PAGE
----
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Sexton v. Hickenlooper

United States District Court, D. Colorado

October 15, 2014

JOHN THOMAS SEXTON, JR., Plaintiff,
v.
GOVERNOR JOHN HICKENLOOPER, MAYOR MICHAEL HANCOCK, LT. JAMES HENNING OF DENVER POLICE DEPARTMENT, UNKNOWN OFFICER OF DENVER POLICE DEPARTMENT, Defendants.

ORDER

KATHLEEN M. TAFOYA, Magistrate Judge.

This matter is before the court on Plaintiff's "Motion to Amend Complaint and Name Unknown Officer and Have Him Served with Complaint." (Doc. No. 79, filed May 28, 2014.) Defendants Hancock and Henning's (hereinafter "the Denver Defendants") Response was filed on June 23, 2014 (Doc. No. 81) and Plaintiff's Reply was filed on July 10, 2014 (Doc. No. 82). For the following reasons, Plaintiff's Motion to Amend is GRANTED.

BACKGROUND

In his Prisoner Complaint, filed April 17, 2013, Plaintiff alleges that Defendant Hickenlooper, Hancock, Henning, and an "Unknown Officer of the Denver Police Department" (hereinafter the "Unknown Officer"), violated his First Amendment rights to free speech and peaceful assembly, as well as his Fourth Amendment rights by falsely arresting him and subjecting him to "police brutality." ( See generally Doc. No. 1 [hereinafter "Compl."].)

On June 26, 2013, just over two months after his Complaint was filed, Plaintiff filed a "Motion to Name Unknown Party, " which sought discovery regarding the identity of the Unknown Officer. ( See, Doc. No. 28, filed June 26, 2013.) The court denied this motion because it declined to allow discovery to be conducted before a Preliminary Scheduling Conference was held. (Minute Order, Doc. No. 32, filed June 27, 2013.)

A Preliminary Scheduling Conference was ultimately set for August 21, 2013. ( See Doc. No. 31.)[1] Due to an inadvertent and excusable error-namely, Plaintiff put the wrong date for the Scheduling Conference into his calendar-Plaintiff failed to appear at the August 21, 2013 Scheduling Conference.[2]

Before the Preliminary Scheduling Conference could be reset, Defendants filed a Motion to Stay Proceedings pending a determination as to whether they were entitled to qualified immunity from Plaintiff's allegations. (Doc. No. 49, filed Aug. 27, 2013.) The court granted this Motion on October 1, 2013 and stayed all discovery in this matter pending ruling on Defendants' Motions to Dismiss. ( See Order, Doc. No. 52.) Therefore the Preliminary Scheduling Conference was not reset at that time. ( Id. )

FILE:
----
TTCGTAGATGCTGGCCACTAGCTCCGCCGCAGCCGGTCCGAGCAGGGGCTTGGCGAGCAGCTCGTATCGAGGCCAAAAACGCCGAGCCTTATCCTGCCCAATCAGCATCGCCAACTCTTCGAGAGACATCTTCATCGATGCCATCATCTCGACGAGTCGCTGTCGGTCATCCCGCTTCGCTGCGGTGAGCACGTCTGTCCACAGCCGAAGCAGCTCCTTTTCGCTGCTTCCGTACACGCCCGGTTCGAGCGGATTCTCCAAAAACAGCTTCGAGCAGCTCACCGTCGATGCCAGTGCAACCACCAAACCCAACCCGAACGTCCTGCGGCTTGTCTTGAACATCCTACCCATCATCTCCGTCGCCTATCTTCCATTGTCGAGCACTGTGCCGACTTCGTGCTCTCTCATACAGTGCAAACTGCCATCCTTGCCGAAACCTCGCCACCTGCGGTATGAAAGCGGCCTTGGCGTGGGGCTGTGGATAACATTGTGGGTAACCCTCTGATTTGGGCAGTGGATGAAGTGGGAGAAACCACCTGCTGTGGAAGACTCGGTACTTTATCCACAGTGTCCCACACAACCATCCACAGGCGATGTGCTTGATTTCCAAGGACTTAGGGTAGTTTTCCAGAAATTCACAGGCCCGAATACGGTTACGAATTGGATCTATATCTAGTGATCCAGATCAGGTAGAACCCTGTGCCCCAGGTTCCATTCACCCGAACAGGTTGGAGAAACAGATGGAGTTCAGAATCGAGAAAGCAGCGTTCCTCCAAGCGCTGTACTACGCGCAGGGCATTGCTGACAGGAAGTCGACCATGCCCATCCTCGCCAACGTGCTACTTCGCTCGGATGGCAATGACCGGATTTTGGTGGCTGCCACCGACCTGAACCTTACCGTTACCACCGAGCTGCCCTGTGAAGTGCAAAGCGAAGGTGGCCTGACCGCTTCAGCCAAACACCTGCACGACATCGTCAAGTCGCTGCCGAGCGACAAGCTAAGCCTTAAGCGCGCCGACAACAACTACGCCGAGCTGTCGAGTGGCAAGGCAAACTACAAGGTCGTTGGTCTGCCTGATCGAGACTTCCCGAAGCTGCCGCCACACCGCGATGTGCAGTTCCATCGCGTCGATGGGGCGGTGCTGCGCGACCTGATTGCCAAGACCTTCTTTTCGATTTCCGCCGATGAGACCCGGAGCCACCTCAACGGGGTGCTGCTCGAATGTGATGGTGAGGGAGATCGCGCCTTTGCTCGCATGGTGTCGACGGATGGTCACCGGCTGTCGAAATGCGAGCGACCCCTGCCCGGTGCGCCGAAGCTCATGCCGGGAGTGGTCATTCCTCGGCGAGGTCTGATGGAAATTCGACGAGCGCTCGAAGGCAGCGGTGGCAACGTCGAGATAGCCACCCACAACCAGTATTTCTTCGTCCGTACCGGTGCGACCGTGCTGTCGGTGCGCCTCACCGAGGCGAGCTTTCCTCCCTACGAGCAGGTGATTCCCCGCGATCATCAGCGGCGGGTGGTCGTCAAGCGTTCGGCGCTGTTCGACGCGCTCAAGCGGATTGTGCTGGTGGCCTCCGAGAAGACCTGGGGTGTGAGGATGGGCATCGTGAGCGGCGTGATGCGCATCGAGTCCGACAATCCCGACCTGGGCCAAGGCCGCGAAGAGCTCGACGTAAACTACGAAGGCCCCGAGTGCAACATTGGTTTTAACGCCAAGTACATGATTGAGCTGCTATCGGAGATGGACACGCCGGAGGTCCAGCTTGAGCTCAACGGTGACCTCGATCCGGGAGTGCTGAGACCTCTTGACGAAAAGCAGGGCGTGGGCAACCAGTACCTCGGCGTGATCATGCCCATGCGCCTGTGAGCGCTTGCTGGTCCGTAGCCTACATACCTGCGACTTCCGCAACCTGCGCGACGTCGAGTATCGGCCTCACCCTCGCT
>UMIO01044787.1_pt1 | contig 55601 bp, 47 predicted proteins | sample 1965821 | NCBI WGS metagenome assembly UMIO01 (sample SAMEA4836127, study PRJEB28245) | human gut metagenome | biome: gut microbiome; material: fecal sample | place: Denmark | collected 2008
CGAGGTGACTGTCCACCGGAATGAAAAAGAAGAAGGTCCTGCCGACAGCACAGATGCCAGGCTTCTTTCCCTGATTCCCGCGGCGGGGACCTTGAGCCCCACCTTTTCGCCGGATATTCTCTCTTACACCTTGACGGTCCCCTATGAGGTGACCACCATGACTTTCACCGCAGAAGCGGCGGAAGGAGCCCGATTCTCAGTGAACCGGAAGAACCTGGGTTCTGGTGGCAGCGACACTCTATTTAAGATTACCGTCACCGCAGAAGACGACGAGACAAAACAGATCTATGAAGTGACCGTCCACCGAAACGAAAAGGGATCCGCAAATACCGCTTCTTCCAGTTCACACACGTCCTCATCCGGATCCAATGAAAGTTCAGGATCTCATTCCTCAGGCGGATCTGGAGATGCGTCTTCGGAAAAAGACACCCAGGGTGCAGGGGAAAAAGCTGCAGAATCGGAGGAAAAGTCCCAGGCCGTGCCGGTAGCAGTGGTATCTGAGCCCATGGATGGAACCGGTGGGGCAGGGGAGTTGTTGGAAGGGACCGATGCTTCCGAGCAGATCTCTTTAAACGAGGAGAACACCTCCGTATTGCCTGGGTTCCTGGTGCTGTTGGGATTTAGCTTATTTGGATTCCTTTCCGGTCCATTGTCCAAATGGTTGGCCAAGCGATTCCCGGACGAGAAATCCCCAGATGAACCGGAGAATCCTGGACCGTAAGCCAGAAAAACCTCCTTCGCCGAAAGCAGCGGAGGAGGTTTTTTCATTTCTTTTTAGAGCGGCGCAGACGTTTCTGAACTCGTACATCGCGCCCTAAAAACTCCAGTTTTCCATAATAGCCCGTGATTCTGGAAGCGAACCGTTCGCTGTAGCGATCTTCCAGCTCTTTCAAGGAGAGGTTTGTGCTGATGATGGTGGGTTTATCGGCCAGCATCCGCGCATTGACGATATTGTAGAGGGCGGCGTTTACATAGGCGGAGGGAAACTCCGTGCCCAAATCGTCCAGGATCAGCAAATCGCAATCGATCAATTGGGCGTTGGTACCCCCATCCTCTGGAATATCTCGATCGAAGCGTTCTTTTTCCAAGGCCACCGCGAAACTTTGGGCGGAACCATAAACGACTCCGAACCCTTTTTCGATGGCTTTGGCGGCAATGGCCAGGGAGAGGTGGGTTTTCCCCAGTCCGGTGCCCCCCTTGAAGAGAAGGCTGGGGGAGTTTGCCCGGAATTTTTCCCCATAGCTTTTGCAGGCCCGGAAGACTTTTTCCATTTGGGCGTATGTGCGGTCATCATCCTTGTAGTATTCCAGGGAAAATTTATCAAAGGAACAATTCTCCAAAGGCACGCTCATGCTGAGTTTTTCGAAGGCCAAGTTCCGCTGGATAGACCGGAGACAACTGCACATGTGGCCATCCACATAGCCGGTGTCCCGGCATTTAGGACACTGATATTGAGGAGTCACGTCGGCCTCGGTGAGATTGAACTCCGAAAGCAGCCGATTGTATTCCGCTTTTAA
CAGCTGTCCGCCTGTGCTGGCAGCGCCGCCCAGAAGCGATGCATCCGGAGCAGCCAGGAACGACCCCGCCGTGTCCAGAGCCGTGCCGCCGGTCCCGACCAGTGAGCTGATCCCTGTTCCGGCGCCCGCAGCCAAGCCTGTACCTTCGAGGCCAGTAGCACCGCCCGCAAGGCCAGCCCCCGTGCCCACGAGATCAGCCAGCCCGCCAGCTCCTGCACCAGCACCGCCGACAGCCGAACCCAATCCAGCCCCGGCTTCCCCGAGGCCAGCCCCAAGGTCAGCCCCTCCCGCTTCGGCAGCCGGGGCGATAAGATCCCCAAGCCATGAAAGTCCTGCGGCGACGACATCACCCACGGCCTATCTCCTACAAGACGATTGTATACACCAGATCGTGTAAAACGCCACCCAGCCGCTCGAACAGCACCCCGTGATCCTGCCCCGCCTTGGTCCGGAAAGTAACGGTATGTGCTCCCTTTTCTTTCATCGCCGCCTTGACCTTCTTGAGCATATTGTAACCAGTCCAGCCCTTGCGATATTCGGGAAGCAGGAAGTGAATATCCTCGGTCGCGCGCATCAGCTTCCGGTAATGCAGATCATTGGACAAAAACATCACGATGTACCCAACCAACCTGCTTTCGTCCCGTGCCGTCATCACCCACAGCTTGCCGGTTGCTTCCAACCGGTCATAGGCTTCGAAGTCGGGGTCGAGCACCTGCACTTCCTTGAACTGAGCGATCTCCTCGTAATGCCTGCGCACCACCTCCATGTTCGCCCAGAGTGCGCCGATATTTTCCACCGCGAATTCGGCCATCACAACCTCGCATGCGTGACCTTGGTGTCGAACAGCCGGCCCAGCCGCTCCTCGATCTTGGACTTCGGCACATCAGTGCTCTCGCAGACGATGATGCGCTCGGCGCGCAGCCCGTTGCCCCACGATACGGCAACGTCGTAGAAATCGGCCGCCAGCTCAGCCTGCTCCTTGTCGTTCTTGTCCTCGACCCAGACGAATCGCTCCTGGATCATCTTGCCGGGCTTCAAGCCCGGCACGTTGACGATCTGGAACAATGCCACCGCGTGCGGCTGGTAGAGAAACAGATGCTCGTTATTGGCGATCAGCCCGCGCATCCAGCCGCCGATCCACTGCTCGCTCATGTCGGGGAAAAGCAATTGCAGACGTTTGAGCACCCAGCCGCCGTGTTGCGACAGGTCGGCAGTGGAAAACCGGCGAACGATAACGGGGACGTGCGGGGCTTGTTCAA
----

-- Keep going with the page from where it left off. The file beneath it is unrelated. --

Chief District Judge Marcia S. Krieger issued a ruling on Defendants' Motions to Dismiss on March 19, 2014. ( See Opinion and Order, Doc. No. 56.) Accordingly, on March 26, 2014, this court lifted the stay of discovery and set a Scheduling Conference for May 13, 2014 (Minute Order, Doc. No. 60.)

Just over two weeks after the Scheduling Conference, Plaintiff filed his Motion to Amend. ( See Mot. Am.) Plaintiff's Motion to Amend seeks to amend the Complaint to identify the Unknown Officer as Officer Randy Hinricher.

LEGAL STANDARD

Pursuant to Federal Rule of Civil Procedure 15(a), "The court should freely give leave [to amend the pleadings] when justice so requires." See also York v. Cherry Creek Sch. Dist. No. 5, 232 F.R.D. 648, 649 (D. Colo. 2005); Aspen Orthopaedics & Sports Medicine, LLC v. Aspen Valley Hosp. Dist., 353 F.3d 832, 842 (10th Cir. 2003). The grant or denial of an opportunity to amend is within the discretion of the court, but "outright refusal to grant the leave without any justifying reason appearing for the denial is not an exercise of discretion; it is merely abuse of that discretion and inconsistent with the spirit of the Federal Rules." Foman v. Davis, 371 U.S. 178, 182 (1962). "Refusing leave to amend is generally only justified upon a showing of undue delay, undue prejudice to the opposing party, bad faith or dilatory motive, failure to cure deficiencies by amendments previously allowed, or futility of amendment." Frank v. U.S. West, Inc., 3 F.3d 1357, 1365 (10th Cir. 1993). Notably,

The Federal Rules reject the approach that pleading is a game of skill in which one misstep by counsel may be decisive to the outcome and accept the principle that the purpose of pleading is to facilitate a proper decision on the merits.

Conley v. Gibson, 355 U.S. 41, 48 (1957) abrogated on other grounds by Bell Atl. Corp. v ...


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